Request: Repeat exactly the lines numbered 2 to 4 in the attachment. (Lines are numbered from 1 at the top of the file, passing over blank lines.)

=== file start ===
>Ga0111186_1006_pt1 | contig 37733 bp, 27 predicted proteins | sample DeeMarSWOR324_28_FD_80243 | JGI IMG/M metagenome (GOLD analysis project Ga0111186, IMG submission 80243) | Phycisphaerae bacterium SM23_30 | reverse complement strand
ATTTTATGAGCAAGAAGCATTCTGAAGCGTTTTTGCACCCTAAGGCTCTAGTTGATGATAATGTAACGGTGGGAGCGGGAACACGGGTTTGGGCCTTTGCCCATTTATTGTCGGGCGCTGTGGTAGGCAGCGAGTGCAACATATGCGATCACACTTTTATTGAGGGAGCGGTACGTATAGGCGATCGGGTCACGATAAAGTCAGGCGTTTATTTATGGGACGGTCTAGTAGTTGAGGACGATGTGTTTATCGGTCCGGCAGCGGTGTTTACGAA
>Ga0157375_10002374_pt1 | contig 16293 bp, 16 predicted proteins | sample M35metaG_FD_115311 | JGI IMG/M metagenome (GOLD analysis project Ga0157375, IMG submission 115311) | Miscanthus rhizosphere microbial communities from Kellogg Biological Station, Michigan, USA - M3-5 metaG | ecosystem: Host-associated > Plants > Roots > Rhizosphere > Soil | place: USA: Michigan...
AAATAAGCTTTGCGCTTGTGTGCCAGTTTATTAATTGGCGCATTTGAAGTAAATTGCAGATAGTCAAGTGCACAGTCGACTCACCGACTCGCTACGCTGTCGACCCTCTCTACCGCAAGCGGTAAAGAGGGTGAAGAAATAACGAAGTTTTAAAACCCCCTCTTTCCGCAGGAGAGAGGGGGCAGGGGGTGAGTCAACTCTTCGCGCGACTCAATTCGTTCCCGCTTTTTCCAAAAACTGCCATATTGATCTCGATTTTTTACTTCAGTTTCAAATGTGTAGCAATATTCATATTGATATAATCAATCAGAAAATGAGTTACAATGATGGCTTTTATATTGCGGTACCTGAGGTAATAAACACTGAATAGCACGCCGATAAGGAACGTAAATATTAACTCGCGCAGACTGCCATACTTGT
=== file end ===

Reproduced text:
ATTTTATGAGCAAGAAGCATTCTGAAGCGTTTTTGCACCCTAAGGCTCTAGTTGATGATAATGTAACGGTGGGAGCGGGAACACGGGTTTGGGCCTTTGCCCATTTATTGTCGGGCGCTGTGGTAGGCAGCGAGTGCAACATATGCGATCACACTTTTATTGAGGGAGCGGTACGTATAGGCGATCGGGTCACGATAAAGTCAGGCGTTTATTTATGGGACGGTCTAGTAGTTGAGGACGATGTGTTTATCGGTCCGGCAGCGGTGTTTACGAA
>Ga0157375_10002374_pt1 | contig 16293 bp, 16 predicted proteins | sample M35metaG_FD_115311 | JGI IMG/M metagenome (GOLD analysis project Ga0157375, IMG submission 115311) | Miscanthus rhizosphere microbial communities from Kellogg Biological Station, Michigan, USA - M3-5 metaG | ecosystem: Host-associated > Plants > Roots > Rhizosphere > Soil | place: USA: Michigan...
AAATAAGCTTTGCGCTTGTGTGCCAGTTTATTAATTGGCGCATTTGAAGTAAATTGCAGATAGTCAAGTGCACAGTCGACTCACCGACTCGCTACGCTGTCGACCCTCTCTACCGCAAGCGGTAAAGAGGGTGAAGAAATAACGAAGTTTTAAAACCCCCTCTTTCCGCAGGAGAGAGGGGGCAGGGGGTGAGTCAACTCTTCGCGCGACTCAATTCGTTCCCGCTTTTTCCAAAAACTGCCATATTGATCTCGATTTTTTACTTCAGTTTCAAATGTGTAGCAATATTCATATTGATATAATCAATCAGAAAATGAGTTACAATGATGGCTTTTATATTGCGGTACCTGAGGTAATAAACACTGAATAGCACGCCGATAAGGAACGTAAATATTAACTCGCGCAGACTGCCATACTTGT